Director of National Intelligence James Clapper issued a new directive in March that prohibits staff at 17 federal agencies including the FBI, CIA and parts of DHS from talking to the news media. The order covers not only classified information, but unclassified as well, effectively preventing any news or information about U.S. intelligence activities from reaching the public unless it is “authorized.” The order imposes sanctions ranging from disciplinary actions to firing to criminal prosecution for unauthorized contact, but since there are already civil and criminal penalties for unauthorized disclosure of classified information, this new directive looks more like a gag order aimed at preventing disclosure of inconvenient or embarrassing information.
The story was broken last Monday on Federation of American Scientists’ Secrecy News website, by Steven Aftergood. Aftergood writes, “[…], there is no particular reason to think that routine interactions between intelligence agency employees and reporters — especially on unclassified matters — pose any kind of threat to national security, or that limiting them will offer any benefit. However, the new policy is likely to be effective in reducing the quality, independence and critical content of intelligence-related information that is available to the press and the public.”
This is similar to the sentiments expressed in a Washington Post editorial which rightly remarked that U.S. intelligence agencies should be working to ‘regain the confidence and trust of the American people‘ not clamping down further into secrecy. “Mr. Clapper’s own performance — his untruthful answer to a question in an open congressional hearing about government surveillance programs — should give everyone pause about his commitment to transparency.” What is particularly galling is that DDF and open government groups fought this battle in 2012 when the Senate Intelligence Committee attempted to impose a similar gag on the intelligence community in an amendment to the Intelligence Authorization bill.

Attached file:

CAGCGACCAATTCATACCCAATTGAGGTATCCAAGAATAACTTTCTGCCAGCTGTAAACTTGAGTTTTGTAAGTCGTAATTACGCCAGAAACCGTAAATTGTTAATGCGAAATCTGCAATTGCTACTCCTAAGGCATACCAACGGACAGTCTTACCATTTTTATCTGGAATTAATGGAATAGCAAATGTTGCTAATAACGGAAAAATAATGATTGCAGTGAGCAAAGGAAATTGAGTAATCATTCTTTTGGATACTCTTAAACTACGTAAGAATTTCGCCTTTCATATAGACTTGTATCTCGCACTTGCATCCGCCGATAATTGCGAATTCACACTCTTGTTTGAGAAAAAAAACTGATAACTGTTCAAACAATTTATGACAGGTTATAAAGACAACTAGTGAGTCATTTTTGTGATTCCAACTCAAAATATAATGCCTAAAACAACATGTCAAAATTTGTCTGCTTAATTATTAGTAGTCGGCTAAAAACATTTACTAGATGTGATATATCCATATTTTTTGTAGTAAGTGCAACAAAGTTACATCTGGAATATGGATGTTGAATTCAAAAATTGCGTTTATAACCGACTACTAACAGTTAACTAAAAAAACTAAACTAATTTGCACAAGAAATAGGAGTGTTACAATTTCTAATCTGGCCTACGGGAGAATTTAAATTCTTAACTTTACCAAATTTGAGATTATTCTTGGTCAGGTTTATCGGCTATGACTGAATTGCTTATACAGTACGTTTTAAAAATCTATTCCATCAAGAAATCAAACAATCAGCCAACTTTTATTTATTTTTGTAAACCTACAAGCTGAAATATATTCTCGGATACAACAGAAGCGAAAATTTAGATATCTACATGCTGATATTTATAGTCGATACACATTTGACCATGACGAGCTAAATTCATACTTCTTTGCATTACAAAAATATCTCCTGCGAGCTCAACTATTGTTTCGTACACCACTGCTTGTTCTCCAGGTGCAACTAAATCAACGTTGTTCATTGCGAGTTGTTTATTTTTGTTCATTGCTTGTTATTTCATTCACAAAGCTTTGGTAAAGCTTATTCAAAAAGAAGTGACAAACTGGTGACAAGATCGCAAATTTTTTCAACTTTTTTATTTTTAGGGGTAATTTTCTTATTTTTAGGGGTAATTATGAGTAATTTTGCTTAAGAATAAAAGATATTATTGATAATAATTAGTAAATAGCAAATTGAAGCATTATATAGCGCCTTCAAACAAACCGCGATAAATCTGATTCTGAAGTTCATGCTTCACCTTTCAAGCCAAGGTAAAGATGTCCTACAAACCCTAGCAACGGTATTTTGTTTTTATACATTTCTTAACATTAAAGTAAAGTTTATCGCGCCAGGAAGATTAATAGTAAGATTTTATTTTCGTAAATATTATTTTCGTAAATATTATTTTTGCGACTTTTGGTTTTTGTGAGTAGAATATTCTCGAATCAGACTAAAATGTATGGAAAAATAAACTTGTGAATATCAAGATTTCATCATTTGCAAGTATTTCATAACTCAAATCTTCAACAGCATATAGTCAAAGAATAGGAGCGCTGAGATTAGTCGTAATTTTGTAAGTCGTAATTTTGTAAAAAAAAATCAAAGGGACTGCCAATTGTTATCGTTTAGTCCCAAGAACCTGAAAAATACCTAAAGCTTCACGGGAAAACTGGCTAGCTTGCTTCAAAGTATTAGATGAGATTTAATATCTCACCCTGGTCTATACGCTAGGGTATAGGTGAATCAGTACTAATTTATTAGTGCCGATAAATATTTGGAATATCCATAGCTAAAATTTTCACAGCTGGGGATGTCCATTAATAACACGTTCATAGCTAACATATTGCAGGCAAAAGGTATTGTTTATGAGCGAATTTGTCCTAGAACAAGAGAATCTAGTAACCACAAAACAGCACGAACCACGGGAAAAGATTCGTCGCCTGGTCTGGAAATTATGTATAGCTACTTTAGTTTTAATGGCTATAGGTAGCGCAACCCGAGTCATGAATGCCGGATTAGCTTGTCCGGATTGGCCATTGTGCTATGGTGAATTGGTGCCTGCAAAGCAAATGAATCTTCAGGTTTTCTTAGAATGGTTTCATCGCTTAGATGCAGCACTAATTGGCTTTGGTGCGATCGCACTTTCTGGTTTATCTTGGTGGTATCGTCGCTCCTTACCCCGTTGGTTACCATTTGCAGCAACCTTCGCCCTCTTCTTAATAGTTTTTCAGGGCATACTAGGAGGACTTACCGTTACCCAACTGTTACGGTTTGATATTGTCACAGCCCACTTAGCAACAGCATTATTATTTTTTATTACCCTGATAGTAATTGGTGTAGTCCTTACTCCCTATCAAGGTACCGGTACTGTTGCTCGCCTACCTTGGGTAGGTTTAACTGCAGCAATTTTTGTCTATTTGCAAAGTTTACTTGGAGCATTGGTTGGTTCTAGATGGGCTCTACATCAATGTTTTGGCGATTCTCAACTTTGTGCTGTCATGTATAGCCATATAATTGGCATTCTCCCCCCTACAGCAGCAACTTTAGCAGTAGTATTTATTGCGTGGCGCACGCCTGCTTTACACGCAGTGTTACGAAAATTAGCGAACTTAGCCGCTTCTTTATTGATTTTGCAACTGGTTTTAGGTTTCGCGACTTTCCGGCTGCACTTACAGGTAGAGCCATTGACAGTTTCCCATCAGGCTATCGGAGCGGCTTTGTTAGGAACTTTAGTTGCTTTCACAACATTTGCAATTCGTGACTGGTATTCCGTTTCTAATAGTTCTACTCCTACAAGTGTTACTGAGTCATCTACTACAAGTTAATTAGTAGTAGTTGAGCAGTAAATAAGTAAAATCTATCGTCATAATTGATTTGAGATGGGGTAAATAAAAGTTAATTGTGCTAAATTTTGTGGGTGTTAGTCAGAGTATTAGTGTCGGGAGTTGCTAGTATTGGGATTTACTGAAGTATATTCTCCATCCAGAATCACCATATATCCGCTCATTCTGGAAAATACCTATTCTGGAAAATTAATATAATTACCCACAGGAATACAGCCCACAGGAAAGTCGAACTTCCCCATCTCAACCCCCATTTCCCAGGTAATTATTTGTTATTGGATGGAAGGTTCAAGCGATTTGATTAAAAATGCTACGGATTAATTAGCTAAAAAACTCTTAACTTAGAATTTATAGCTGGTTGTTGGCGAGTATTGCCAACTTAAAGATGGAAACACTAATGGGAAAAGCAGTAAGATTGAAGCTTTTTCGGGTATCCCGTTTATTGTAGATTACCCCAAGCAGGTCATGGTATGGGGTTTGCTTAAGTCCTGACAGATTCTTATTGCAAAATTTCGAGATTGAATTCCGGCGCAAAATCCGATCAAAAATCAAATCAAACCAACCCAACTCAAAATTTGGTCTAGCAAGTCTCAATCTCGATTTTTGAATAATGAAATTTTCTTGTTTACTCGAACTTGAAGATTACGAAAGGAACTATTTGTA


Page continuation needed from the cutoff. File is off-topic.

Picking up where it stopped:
We were able to convince Senator Feinstein that the restrictions were anti-free press and unnecessary and she pulled the amendment. Clapper’s directive is a disturbingly authoritarian move (especially coming from the what President Obama promised would be the “most transparent administration in history.”) Trust, transparency, accountability. Few Americans would characterize their government with these terms today. Clapper’s directive also raises concern about the criminalization of federal whistleblowers who – having witnessed waste, fraud, abuse or illegality – suffer retaliation including jail time for bringing national security-related lawlessness to light.
The Project on Government Oversight cites Presidential Policy Directive 19 that deals with Protecting Whistleblowers with Access to Classified Information as part of their excellent discussion of the need for – and de facto lack of – ‘strong, independent due process procedures’ and a ‘protected path of disclosure to entities independent of the Intelligence Community’. We wholeheartedly agree.